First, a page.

Etymology
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contraband (n.)

1520s, "smuggling, illegal or prohibited traffic;" 1590s, "smuggled goods, anything by law forbidden to be imported or exported;" from French contrebande "a smuggling," from older Italian contrabando (modern contrabbando) "unlawful dealing," etymologically "contrary to proclamation," from Latin contra "against" (see contra (prep., adv.)) + Medieval Latin bannum, from Frankish *ban "a command" or some other Germanic source (see ban (v.)).  As an adjective, "prohibited by law, proclamation, or treaty," 1650s. 

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ban (v.)

Old English bannan "to summon, command, proclaim," from Proto-Germanic *bannan "to speak publicly" (used in reference to various sorts of proclamations), "command; summon; outlaw, forbid" (source also of Old Frisian bonna "to order, command, proclaim," Old High German bannan "to command or forbid under threat of punishment," German bannen "banish, expel, curse"), apparently a Germanic specialization from a suffixed form of PIE root *bha- (2) "to speak, tell, say" (source also of Old Irish bann "law," Armenian ban "word").

From mid-12c. as "to curse, condemn, pronounce a curse upon;" from late 14c. as "to prohibit;" these senses likely are via the Old Norse cognate banna "to curse, prohibit," and probably in part from Old French banir "to summon, banish" (see banish) and was a borrowing from Germanic. The sense evolution in Germanic was from "speak" to "proclaim a threat" to (in Norse, German, etc.) "to curse, anathematize."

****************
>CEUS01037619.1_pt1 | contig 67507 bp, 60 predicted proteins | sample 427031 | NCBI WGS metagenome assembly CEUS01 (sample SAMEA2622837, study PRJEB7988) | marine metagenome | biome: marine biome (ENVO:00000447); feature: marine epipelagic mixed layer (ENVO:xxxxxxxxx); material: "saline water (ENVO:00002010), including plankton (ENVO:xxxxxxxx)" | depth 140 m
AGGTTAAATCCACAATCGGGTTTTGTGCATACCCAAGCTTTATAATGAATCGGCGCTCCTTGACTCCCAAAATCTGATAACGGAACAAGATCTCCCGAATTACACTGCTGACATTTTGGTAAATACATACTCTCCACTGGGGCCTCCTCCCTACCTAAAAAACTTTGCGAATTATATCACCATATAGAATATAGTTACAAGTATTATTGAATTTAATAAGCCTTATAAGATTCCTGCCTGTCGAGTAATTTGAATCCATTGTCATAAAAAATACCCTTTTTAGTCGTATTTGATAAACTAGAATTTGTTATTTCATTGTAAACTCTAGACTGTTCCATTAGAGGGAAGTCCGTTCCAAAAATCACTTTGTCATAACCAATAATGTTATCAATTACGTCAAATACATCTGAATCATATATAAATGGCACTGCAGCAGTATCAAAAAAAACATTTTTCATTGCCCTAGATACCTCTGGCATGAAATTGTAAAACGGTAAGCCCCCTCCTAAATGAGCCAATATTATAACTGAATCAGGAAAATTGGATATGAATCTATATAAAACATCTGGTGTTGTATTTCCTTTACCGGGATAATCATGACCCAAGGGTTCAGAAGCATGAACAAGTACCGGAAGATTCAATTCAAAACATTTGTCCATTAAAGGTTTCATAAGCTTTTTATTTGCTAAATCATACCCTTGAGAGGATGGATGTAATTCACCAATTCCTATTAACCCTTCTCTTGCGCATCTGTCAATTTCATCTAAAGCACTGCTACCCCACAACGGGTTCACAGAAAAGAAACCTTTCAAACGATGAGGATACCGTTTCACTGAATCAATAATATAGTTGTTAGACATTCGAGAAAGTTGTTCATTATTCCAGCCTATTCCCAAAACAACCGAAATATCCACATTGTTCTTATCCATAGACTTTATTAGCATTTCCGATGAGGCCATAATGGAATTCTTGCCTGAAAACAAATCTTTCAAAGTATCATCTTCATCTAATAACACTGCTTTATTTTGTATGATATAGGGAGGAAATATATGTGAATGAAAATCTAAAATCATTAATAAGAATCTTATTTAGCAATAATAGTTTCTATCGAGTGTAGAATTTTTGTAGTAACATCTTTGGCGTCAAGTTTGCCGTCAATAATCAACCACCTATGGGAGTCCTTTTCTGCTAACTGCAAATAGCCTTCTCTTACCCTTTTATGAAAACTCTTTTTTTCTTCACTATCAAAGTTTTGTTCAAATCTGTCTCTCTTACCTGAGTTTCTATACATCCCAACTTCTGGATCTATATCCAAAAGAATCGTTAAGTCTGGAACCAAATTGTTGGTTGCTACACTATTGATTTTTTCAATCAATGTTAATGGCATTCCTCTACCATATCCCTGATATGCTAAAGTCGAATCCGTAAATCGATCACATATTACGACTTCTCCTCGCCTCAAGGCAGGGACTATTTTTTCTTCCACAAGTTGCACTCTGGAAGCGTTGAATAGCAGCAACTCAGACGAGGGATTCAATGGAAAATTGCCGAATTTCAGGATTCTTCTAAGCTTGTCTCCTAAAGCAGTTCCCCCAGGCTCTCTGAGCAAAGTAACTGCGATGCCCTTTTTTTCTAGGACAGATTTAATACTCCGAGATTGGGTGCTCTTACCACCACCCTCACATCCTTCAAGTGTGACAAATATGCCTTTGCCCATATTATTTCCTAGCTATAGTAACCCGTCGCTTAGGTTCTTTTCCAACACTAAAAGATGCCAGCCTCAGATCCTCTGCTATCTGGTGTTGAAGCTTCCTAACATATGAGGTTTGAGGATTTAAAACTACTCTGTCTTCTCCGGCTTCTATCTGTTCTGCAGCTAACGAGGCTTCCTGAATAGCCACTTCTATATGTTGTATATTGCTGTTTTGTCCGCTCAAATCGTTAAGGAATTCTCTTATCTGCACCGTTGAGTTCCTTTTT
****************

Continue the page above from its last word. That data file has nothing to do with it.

The Germanic root, borrowed in Latin and French, has been productive: banal, bandit, contraband, etc. Related: Banned; banning. Banned in Boston dates from 1920s, in allusion to the excessive zeal and power of that city's Watch and Ward Society. Ban the bomb as a slogan of the nuclear disarmament movement is from 1955.

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*bha- (2)

*bhā-; Proto-Indo-European root meaning "to speak, tell, say."

It forms all or part of: abandon; affable; anthem; antiphon; aphasia; aphonia; aphonic; apophasis; apophatic; ban (n.1) "proclamation or edict;" ban (v.); banal; bandit; banish; banlieue; banns (n.); bifarious; blame; blaspheme; blasphemy; boon (n.); cacophony; confess; contraband; defame; dysphemism; euphemism; euphony; fable; fabulous; fado; fairy; fame; famous; fandango; fatal; fate; fateful; fatuous; fay; gramophone; heterophemy; homophone; ineffable; infamous; infamy; infant; infantile; infantry; mauvais; megaphone; microphone; monophonic; nefandous; nefarious; phatic; -phone; phone (n.2) "elementary sound of a spoken language;" phoneme; phonetic; phonic; phonics; phono-; pheme; -phemia; Polyphemus; polyphony; preface; profess; profession; professional; professor; prophecy; prophet; prophetic; quadraphonic; symphony; telephone; xylophone.

It is the hypothetical source of/evidence for its existence is provided by: Greek pheme "speech, voice, utterance, a speaking, talk," phōnē "voice, sound" of a human or animal, also "tone, voice, pronunciation, speech," phanai "to speak;" Sanskrit bhanati "speaks;" Latin fari "to say," fabula "narrative, account, tale, story," fama "talk, rumor, report; reputation, public opinion; renown, reputation;" Armenian ban, bay "word, term;" Old Church Slavonic bajati "to talk, tell;" Old English boian "to boast," ben "prayer, request;" Old Irish bann "law."

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owl (v.)

"carry on an unlawful or contraband trade at night," 1540s, from owl (n.). Related: Owled; owler; owling.

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smuggler (n.)
1660s, from Low German smuggeln or Dutch smokkelen "to transport (goods) illegally," apparently a frequentative formation of a word meaning "to sneak" (from Proto-Germanic *smuganan; source also of Dutch smuigen "to eat secretly;" Swedish smyg "a lurking-hole," Danish smughandel "contraband trade," Norwegian smjuga, Old English smeogan "to creep"), perhaps literally "to slip (contraband through)," from Proto-Germanic *(s)muk- (see smock).
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